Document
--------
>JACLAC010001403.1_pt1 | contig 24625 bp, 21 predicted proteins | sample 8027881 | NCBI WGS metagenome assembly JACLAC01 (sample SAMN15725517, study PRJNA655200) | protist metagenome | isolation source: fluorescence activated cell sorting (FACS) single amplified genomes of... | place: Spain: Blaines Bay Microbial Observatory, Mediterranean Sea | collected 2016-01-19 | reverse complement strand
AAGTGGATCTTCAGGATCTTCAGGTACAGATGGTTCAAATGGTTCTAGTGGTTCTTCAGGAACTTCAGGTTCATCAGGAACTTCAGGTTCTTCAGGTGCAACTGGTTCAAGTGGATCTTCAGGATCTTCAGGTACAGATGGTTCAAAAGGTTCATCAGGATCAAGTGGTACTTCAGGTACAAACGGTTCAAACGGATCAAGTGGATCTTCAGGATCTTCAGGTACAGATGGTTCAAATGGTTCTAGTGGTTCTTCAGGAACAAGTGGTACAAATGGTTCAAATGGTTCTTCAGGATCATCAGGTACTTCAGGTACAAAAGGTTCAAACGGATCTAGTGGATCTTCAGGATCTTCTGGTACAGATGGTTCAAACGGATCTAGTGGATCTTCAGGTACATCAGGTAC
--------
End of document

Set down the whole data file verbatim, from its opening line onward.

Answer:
>JACLAC010001403.1_pt1 | contig 24625 bp, 21 predicted proteins | sample 8027881 | NCBI WGS metagenome assembly JACLAC01 (sample SAMN15725517, study PRJNA655200) | protist metagenome | isolation source: fluorescence activated cell sorting (FACS) single amplified genomes of... | place: Spain: Blaines Bay Microbial Observatory, Mediterranean Sea | collected 2016-01-19 | reverse complement strand
AAGTGGATCTTCAGGATCTTCAGGTACAGATGGTTCAAATGGTTCTAGTGGTTCTTCAGGAACTTCAGGTTCATCAGGAACTTCAGGTTCTTCAGGTGCAACTGGTTCAAGTGGATCTTCAGGATCTTCAGGTACAGATGGTTCAAAAGGTTCATCAGGATCAAGTGGTACTTCAGGTACAAACGGTTCAAACGGATCAAGTGGATCTTCAGGATCTTCAGGTACAGATGGTTCAAATGGTTCTAGTGGTTCTTCAGGAACAAGTGGTACAAATGGTTCAAATGGTTCTTCAGGATCATCAGGTACTTCAGGTACAAAAGGTTCAAACGGATCTAGTGGATCTTCAGGATCTTCTGGTACAGATGGTTCAAACGGATCTAGTGGATCTTCAGGTACATCAGGTAC